Career Services Center - St. Cloud State University

Career Services Center - St. Cloud State University

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SCSU Career Services

Salary and Relocation Resources

Be Prepared

The more you know about your market value and the prospective employer, the better your chances for success. Enter negotiations with an understanding of your skills and their worth by checking out a salary calculator. You may even consider providing the prospective employer with written materials such as salary stats for comparable work in your field and previous performance evaluations. If an increase in starting salary is not an option, see if they may be willing to consider other perks such as additional vacation time, laptop computer, cell phone, company car, etc. The time you spend preparing may be the best investment you'll ever make.

Look at the Entire Compensation Package

What role do benefits (insurance, stock options, 401(k) plans, pension and profit sharing plans, vacation days, paid holidays, and sick/personal days) play in your offer? How about the opportunity for future increases, or equity in the company? You may consider a lower salary if raises are possible and excellent benefits are provided. Understanding your needs will help you find a mutually acceptable salary.

Rehearse Your Response

Negotiating a salary or benefits is uncomfortable for many people; however, by preparing what you want to say ahead of time will give you a greater likelihood of success. Always try to put everything in its most positive light.

What to say:

  • "I'm calling you with some very good news. I would like to accept your offer and I'm looking forward to working with you and becoming a valuable member of the team; however, there is (are) a (two, three, some) concern(s) about the offer that I want to discuss. I don't know if you're able to make changes in this (these) area(s), but I'd surely appreciate your looking into that possibility. Would it be possible to____?"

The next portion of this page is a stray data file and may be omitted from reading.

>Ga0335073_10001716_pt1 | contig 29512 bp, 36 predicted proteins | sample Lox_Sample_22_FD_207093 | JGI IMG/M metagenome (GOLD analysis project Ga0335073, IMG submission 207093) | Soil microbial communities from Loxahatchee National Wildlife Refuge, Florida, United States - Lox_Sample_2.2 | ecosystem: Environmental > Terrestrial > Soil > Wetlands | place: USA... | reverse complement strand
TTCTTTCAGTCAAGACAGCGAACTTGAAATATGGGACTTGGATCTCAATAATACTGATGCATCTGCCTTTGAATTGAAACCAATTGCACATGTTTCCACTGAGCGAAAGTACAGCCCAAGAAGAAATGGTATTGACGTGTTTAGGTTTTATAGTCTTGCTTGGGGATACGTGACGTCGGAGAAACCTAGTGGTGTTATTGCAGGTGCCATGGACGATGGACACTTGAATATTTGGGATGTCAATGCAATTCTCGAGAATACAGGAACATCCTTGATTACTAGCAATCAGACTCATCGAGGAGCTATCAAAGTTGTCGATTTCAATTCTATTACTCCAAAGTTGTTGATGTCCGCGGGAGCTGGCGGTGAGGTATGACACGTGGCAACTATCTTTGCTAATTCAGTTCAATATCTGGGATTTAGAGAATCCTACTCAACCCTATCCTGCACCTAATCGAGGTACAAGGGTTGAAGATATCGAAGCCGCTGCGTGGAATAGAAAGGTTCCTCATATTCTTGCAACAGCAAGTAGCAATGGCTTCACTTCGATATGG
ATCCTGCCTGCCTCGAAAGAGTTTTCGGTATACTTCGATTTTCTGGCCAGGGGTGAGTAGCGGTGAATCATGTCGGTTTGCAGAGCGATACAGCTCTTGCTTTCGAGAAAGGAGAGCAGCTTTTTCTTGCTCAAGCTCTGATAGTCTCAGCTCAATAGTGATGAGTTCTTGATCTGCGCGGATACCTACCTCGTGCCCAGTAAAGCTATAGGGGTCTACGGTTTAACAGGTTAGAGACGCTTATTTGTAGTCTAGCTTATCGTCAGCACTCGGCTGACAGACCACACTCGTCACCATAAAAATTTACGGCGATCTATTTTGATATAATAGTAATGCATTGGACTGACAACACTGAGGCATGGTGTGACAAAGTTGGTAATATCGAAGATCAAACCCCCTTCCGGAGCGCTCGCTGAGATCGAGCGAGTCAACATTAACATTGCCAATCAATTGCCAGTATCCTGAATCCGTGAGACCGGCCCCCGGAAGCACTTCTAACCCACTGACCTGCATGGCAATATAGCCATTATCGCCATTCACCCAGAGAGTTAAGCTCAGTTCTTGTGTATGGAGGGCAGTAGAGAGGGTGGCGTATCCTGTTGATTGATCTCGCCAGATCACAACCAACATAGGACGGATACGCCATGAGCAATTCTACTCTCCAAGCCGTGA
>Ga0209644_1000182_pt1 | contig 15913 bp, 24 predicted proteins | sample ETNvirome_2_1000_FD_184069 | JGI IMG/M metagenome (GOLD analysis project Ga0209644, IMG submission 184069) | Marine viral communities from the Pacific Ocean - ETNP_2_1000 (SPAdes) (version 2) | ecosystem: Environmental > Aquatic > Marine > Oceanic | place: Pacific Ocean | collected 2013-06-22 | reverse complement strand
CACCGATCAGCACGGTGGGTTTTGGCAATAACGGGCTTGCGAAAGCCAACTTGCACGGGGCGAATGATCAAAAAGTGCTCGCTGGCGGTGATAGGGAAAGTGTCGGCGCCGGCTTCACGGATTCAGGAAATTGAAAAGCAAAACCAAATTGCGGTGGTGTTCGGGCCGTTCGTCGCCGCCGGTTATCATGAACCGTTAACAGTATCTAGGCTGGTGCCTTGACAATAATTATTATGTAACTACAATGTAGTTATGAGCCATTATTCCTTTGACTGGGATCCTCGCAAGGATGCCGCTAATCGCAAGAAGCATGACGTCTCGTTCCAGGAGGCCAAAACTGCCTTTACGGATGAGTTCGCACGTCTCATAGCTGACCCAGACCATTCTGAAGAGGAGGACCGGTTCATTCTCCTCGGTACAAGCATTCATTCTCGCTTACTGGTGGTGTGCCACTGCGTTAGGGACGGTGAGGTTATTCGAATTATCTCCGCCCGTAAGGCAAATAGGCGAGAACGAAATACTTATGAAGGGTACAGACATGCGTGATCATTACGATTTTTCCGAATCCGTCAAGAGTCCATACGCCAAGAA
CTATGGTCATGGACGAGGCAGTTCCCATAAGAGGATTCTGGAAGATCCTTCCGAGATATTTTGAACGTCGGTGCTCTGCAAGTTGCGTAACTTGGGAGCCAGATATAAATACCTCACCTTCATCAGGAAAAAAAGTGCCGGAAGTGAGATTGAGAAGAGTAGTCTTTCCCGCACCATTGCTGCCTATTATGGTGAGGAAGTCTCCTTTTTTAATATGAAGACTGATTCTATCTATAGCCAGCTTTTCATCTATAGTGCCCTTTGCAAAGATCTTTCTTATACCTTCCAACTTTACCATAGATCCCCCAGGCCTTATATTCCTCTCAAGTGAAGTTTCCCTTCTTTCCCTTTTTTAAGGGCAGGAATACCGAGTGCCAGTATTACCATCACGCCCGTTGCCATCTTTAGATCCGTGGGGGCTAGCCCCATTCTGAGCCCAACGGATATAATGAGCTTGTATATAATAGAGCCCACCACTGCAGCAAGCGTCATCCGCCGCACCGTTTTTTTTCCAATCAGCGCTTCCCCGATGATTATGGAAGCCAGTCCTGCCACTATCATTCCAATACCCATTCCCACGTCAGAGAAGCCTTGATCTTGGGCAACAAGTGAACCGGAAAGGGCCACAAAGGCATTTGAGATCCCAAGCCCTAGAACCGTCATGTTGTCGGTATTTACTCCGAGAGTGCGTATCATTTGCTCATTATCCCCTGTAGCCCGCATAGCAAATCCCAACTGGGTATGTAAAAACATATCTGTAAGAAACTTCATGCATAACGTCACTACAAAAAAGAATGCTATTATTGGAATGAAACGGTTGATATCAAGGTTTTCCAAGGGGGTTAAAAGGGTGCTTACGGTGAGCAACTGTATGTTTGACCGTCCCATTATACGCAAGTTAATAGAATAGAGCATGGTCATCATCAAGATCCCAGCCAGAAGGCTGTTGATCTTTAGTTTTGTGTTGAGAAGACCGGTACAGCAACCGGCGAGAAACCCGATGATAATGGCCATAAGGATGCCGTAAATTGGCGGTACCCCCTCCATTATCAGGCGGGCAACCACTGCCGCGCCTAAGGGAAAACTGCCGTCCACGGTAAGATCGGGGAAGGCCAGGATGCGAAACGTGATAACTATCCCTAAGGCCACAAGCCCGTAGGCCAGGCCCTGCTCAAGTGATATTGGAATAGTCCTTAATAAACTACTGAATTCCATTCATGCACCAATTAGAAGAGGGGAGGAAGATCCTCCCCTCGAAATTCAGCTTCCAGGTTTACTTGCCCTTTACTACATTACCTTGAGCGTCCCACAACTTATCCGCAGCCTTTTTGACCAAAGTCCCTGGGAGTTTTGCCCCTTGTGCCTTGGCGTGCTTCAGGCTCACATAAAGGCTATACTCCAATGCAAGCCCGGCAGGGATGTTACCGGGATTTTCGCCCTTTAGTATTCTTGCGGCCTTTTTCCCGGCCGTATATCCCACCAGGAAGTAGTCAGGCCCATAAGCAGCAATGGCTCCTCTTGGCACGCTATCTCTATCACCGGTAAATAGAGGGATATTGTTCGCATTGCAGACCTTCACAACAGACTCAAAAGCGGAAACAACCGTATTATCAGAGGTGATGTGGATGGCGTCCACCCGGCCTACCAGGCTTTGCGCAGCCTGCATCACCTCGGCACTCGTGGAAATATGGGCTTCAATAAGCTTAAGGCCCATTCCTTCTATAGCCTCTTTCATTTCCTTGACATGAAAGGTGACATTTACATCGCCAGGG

• "That sounds great, but my three years of management experience will allow me to contribute immediately to your organization. Would you consider increasing the salary by 10%?"
  • "I'm delighted that you are interested in me and I am very interested in the position. Based upon my experience and also because of a variety of expenses I'll have when I graduate, such as paying off my college loan and having to get a car, I'd like to be making around $X0,000. How do you feel about that?"
  • "I really like the opportunity, and I know that I could contribute, but I have several other opportunities that are in the $X0,000 range (don't say it unless it is true). Is there a way we could work this out?"

What to say if asked during the interview "What are your salary requirements?":

  • "I would prefer to review all aspects of this position before discussing salary."
  • "May we revisit salary after you have a better picture of what I have to offer?"
  • "I'm looking for the maximum, fair compensation for the responsibilities involved."
  • "What salary range do you have in mind?"

Do Not Feel Pressured to Accept an Offer on the Spot

First and foremost, express appreciation for the offer. However, there is no reason to say yes to an offer immediately and most organizations will not expect you to accept an offer on the spot. Offer a reasonable amount of time to get back to the employer with your decision (preferably within the next few days, or time-frame agreeable to the employer). Try to take away a written offer, or, at minimum, detailed notes.